I hate to break this too you, but I was charged with a noise violation "disturbing the peace"... listening to "Bach's - Cello Suite No.1 i-Prelude"... it was simply too loud it had nothing to do with the amount of distortion and gain used... because well there wasnt any. Apparently not everyone enjoys Bach though... who would have guessed. Universal generalizations don't always work out so hot do they!?

As for which I could tolorate longer the dog or bird. It depends on that specific dog and or bird. If the Dog had a nice groove ie he had great rhythm, phrasing, spacing, rests, articulation, dynamics, ect... I wouldnt mind listening to it. If the bird had an amazing tone but was all over the place, and had no structure what so ever. I dont think I would like listening to it.
Quote by MetlHed94



Well played, sir, well played.
Last edited by TheMooseKnuckle at Jun 7, 2011,
#20
Quote by Riffman15
A relativist ideology is just another way of justifying one's lazyness. Essentially, it says "it's all relative so therefore I have no need to improve; one man's music is another man's noise; therefore, I can keep making my noise and rest assured that it has just as much value as any other musical creation."

Obviously, such a notion is absurd. A certain manner of technique will ultimately lead to better sounding results on the instrument than other styles. In other words, what constitutes pleasant sounding music, or "sound" more generally, is in fact universal.

When people argue for a relativist conception of musical quality, Jimmy Hendrix is often cited as an example of how "great music" can be created with poor technique.

However, if you listen to Hendrix long enough you are going to get a headache, because the gritty sound his technique produces lacks the same aesthetic appeal of, say, harp music played by a professional. Listen to more pleasant music such as Shawn Lane's Jazz/fusion style, and you will be able to listen longer than you would to Hendrix because his technique and tone produce better aesthetic results overall.

Unfortunately, Hendrix's music is one step closer to noise on the noise-music continuum, just as "higher" forms of rock music such as neoclassical metal are as well.

Overall, there is a lower tolerance threshold for listening to gritty forms of music, that feature a lot of distortion, harsh noisy plucking, poor intonation, etc. Listen long enough and you body will enter into "stress-response" mode, increasing levels of stress related hormones such as cortisol and norepinephrine and decreasing feelgood chemicals such as testosterone and serotonine.

This is why people get charged with noise violations!!!!

That is because certain sounds are inherently pleasing, whereas others are not! What constitutes pleasant sounding music is not relative, but universal.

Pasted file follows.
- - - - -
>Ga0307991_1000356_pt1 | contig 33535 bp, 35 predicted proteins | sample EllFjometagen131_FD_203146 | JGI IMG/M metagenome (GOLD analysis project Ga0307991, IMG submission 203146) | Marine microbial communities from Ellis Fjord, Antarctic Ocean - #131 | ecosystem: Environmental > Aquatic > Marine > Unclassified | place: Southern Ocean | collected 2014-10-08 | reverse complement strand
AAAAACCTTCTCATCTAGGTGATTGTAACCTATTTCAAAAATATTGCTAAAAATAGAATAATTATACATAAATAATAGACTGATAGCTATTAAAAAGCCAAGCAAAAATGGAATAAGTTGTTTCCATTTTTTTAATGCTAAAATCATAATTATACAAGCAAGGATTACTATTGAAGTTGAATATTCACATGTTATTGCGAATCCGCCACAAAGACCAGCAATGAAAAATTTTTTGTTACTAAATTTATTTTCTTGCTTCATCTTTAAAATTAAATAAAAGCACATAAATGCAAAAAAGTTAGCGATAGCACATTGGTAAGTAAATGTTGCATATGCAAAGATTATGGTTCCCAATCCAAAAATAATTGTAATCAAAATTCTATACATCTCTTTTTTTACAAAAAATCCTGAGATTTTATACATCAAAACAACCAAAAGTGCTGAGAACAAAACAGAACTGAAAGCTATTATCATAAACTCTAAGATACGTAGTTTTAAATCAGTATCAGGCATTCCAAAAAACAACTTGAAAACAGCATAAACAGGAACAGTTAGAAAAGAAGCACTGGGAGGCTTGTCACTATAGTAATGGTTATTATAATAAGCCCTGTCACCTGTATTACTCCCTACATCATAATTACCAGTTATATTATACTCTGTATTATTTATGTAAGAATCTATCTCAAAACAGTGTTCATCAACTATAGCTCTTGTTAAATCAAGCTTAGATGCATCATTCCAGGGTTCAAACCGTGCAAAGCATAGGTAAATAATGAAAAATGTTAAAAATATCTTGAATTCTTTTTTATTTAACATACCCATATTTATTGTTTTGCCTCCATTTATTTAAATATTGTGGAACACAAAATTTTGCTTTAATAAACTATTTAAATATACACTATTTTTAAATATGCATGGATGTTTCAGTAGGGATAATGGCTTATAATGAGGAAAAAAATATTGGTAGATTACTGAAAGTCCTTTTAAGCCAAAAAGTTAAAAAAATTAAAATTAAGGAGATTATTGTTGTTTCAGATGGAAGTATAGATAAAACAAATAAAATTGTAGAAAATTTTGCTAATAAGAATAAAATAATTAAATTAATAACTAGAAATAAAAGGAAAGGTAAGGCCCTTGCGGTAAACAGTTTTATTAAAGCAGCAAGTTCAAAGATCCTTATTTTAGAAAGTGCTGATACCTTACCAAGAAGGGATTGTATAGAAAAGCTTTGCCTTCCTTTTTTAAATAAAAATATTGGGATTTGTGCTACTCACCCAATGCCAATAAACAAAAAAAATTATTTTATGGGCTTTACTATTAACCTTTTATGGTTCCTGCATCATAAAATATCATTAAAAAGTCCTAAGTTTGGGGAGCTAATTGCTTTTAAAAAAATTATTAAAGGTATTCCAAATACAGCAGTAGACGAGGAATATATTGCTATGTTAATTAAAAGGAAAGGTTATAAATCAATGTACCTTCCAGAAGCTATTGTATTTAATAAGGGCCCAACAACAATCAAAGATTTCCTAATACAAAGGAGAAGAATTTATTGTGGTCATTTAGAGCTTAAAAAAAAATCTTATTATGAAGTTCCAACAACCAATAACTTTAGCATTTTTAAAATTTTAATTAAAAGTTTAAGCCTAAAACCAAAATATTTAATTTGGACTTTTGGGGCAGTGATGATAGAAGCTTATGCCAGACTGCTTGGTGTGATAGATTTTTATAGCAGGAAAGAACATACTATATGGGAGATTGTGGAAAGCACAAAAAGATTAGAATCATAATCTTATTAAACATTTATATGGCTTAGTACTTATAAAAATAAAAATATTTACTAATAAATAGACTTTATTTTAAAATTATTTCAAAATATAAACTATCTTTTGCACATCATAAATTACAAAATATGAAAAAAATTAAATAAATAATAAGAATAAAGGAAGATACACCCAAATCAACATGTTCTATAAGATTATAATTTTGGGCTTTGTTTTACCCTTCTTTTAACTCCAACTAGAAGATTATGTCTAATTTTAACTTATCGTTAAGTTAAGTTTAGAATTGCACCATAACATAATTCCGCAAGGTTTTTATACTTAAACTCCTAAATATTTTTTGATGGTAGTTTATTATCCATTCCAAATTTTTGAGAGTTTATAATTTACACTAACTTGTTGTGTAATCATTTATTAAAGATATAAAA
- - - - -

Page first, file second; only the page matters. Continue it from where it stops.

After all, what can you tolerate longer: a bird in song, or a barking dog?


I would listen to Hendrix longer than I would Shawn Lane, and I wouldn't get a headache. Fact
#21
Quote by mmnohmygod
I would listen to Hendrix longer than I would Shawn Lane, and I wouldn't get a headache. Fact


I agree. Although Shawn Lane is much cleaner than Hendrix, It is mindless shred that gets old very quickly.
One thing that Jimi does better at is putting together pleasing licks and phrasing.
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#22
Quote by TheMooseKnuckle
I hate to break this too you, but I was charged with a noise violation "disturbing the peace"... listening to "Bach's - Cello Suite No.1 i-Prelude"... it was simply too loud it had nothing to do with the amount of distortion and gain used... because well there wasnt any. Apparently not everyone enjoys Bach though... who would have guessed. Universal generalizations don't always work out so hot do they!?


Three points:

-Had you been listening to Hendrix or rock music, you would have had the cops called sooner.

-The Cello, Violin and Viola, are also harsher and more grating to listen to than other instruments, such as the piano or the harp. There is variation among instruments, even in the classical world. Next time you are listening to Bach at night, you might try a rendition on one of these instruments instead.

-You also failed to refute my initial point: noise violations exist because noise is deleterious for the public well-being. However, the law, needing to use the broadest definition possible, does not distnguish between which musical styles qualify and which do not. Instead the law applies universal criteria (re: not the amoral relativist ideology that would let them punish just the punk rock and stoner kids and pardon the elite classical listeners).

Currently the law tends to define excessive noise as:

"sound above a threshold intensity. . . trespassing over (a) property line at night, typically between 10 p.m. and 6 a.m." (see noise pollution).

Beleive me, if the law had to choose between rock and classical music in terms of what is allowed to be played without receiving a noise violation, it would pick classical.

Quit pointing to meaningless exceptions. There are exceptions to every rule; rarely do they refute the general pattern.
Last edited by Riffman15 at Jun 7, 2011,
#23
Wow, you two are actually arguing this? Really?